Friday, September 19, 2014

Princess Tangal Part XI: Building A Shrine

  • Tangal is now taking a magical journey. On the back of a golden goose she is flying between the land of the living and the land where her dead siblings lie. She is taking seven pots full of magical substances with her. What kind of a funeral has she planned for her two warrior-brothers?

  • The goose drops Tangal off where her pet dog is loyally protecting the seven leaf plates containing a sacrificial meat offering prepared, much earlier, out of the wild boar her brothers had victoriously speared through the heart.

  • Tangal burns these offerings with her magical wand.

  • This frees her little pet from his duties as a guard, so he can accompany her to the dying ground where her brothers lie. She requests that he show her the way.

  • First the odd pair find the river where the two warriors washed their swords after their last battle, and where they received a sign from Lord Vishnu that their lives must now be brought to an end.

  • Climbing up the river bank, just as her brothers did before her, Tangal finds their bodies. She sees that her two siblings have been accompanied in death by the family’s magnificently loyal assistant, Shambuga.

  • Tangal sets he pots down and begins to weep. This sight of her brothers’ limp bodies is too much for her to bear.

  • Then Tangal begins to sprinkle some of the magic water she has in one of her pots on the dead bodies that lie before her.  

  • After some time the bodies begin to rise up off the swords they fell on. Tangal is amazed and astonished.

  • She sees the three bodies rise to their feet. With hope and words filled with emotion she calls out to them. She asks how they feel.

  • Ponnar is the first to respond verbally. They are OK. Tangal begs the three to come back with her and begin life where they have left off. She wants to erase their deaths and return to the old family home. But Shankar explains that they cannot do this, that the era of their reign has passed and others must now step in.

  • The three men gesture respectfully to Tangal and then transform themselves back into three lifeless prone bodies.

  • Tangal prays to Lord Vishnu, asking him to produce two biers, one for her brothers to fide on and another for their loyal assistant. Vishnu complies with her request and compassionately supplies what she needs, alone with a number of assistants who will carry the two heavy loads.

  • Tangal wants to transport her brothers out of the remote mountain place where they now lie, and down to a village called Virappur where shrines can be built and people will create an annual festival that will celebrate and remember their heroic deeds.

  • Just before the long journey begins the Lord of death, known as Yeman, appears with another little box. The spirits that returned briefly to the prone bodies in order to speak with Tangal will now be taken heavenward for good. He has brought a box that will carry the three souls.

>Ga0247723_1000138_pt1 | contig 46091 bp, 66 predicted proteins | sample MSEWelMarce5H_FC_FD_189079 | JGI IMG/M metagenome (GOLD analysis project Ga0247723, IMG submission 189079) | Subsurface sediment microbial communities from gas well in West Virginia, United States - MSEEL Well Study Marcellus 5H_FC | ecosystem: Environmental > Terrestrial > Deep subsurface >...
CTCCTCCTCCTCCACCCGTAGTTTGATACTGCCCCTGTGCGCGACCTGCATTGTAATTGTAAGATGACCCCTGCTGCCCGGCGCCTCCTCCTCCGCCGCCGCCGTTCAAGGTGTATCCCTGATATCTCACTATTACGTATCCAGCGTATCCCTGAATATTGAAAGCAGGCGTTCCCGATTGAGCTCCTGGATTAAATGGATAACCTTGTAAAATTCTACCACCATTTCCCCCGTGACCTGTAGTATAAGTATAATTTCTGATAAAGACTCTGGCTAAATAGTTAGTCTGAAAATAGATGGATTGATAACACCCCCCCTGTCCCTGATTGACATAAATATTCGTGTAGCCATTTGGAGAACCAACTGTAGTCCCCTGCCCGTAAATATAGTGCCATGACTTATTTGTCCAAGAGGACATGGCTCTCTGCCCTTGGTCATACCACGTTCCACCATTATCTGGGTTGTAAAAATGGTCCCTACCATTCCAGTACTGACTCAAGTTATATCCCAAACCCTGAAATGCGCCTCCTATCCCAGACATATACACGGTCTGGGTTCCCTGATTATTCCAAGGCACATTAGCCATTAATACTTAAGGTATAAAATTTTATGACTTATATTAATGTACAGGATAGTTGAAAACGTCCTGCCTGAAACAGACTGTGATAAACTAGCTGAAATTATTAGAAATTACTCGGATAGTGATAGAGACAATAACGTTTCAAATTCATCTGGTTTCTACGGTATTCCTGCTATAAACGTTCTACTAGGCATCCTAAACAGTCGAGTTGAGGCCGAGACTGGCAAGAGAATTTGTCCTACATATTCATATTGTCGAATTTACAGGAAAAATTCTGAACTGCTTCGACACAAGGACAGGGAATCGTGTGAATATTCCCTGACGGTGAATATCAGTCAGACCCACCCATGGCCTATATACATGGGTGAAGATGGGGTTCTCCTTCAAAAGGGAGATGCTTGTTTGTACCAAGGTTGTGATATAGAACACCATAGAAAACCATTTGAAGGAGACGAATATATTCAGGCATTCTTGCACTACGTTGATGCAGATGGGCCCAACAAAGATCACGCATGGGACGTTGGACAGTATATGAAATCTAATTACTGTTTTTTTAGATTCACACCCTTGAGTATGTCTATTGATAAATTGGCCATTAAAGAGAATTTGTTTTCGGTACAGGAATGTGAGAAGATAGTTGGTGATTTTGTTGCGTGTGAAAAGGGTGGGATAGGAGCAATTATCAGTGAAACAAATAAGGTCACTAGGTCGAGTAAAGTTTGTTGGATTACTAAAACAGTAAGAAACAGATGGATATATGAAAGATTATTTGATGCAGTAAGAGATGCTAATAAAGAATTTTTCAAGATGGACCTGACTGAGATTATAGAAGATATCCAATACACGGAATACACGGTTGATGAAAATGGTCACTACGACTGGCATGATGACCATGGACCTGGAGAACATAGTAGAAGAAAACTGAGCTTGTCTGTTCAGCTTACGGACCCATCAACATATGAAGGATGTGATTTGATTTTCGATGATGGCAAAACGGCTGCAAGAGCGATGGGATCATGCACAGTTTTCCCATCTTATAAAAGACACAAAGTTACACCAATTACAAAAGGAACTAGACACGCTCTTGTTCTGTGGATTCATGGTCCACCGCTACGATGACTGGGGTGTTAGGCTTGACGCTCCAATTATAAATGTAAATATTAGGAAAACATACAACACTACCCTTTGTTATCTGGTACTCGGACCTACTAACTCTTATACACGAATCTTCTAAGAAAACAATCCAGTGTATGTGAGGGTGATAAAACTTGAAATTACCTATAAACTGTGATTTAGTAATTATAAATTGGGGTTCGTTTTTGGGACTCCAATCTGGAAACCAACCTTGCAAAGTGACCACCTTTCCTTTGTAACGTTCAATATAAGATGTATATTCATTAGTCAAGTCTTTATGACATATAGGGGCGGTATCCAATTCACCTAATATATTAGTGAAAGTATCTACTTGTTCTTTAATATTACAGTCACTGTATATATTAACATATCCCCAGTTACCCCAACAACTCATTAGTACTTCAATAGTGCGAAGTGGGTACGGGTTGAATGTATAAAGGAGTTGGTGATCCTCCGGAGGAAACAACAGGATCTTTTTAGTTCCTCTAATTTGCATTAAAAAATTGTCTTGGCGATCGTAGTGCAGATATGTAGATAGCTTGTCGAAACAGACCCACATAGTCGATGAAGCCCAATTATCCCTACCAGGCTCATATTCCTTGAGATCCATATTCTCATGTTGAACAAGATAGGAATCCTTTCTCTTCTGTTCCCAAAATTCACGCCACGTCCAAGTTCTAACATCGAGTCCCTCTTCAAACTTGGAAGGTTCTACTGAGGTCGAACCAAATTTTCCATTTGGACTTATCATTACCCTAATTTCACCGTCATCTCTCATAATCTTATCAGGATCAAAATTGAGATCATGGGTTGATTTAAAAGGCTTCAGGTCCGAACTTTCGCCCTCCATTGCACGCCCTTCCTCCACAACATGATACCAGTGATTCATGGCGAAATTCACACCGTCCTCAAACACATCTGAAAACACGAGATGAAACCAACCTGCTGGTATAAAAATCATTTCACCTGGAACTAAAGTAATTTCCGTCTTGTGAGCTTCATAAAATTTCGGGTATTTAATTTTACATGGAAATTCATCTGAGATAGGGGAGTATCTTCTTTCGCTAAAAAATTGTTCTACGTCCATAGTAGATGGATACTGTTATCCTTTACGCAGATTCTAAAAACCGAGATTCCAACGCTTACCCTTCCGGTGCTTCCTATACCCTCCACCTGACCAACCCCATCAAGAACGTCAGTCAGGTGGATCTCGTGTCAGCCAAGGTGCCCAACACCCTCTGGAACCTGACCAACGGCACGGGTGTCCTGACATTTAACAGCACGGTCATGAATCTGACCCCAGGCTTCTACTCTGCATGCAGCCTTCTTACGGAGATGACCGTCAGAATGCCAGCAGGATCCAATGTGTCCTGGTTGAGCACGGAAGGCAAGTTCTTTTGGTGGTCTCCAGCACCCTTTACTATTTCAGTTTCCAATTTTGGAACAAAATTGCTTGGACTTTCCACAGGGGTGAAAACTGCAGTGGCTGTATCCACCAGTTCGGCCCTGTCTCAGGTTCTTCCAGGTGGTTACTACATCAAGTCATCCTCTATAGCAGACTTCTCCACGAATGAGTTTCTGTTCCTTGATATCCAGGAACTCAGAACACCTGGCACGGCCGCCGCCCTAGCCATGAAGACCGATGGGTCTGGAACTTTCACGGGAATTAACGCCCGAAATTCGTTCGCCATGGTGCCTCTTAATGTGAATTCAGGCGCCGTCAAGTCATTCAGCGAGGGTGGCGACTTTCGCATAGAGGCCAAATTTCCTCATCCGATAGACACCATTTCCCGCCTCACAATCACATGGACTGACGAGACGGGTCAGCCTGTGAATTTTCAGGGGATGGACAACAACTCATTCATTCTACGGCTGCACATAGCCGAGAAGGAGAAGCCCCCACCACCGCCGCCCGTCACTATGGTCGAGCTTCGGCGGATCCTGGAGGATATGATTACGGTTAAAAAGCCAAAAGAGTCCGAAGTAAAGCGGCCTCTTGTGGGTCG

• Now the long funeral procession sets out. Tangal, the dead heroes’ devout little sister, is determined to lead the way.

  • Once the bodies reach Virappur Tangal asks that Lord Vishnu transform their carrying biers into something much more grand. The bodies are then given a brief tour of the village so that all can pay their respects.   

  • Next the entire entourage transforms into a small folk shrine. No one in the warrior’s party is forgotten. Even Ponnachi and the horses the two men once rode take the form of statues that are designed to stand loyally on both sides of the two heroes themselves.

  • Tangal is the first to worship at this newly built temple. All the required ritual offerings are provided by Lord Vishnu’s grace. Tangal, taking the role usually assigned to a man, officiates. She is the one to say the appropriate prayers that honor her brothers’ two names.

  • And then something even more surprising happens! A lovely golden chariot descends from the sky. It has been sent by Lord Shiva himself and it is positioned to allow a landing right beside Tangal herself.

  • Tangal now rises in this chariot directly to Shiva’s own Council Chambers in Kailasa. This is the very place where Shiva reincarnated her sixteen years previously, choosing to take the youngest of the seven Kannimar and transform her into a small embryo that he then placed in her mother Tamarai’s womb.

  • Tangal reaches Kailasa in no time and is welcomed back by the great god and his wife Parvati, acting in unison.

  • Tangal thanks the divine couple. She expresses her gratitude for their help in returning her to a life that will now continue to unfold in her pre-birth-on-earth abode.

  • Tangal’s captured parrot shoes soul is now freed as well, completes this mystical cycle by rejoining its forest mate. The two love birds also return to their previous life as birds that dwell in Lord Shiva’s own heavenly paradise.
[<== Back to Part X]

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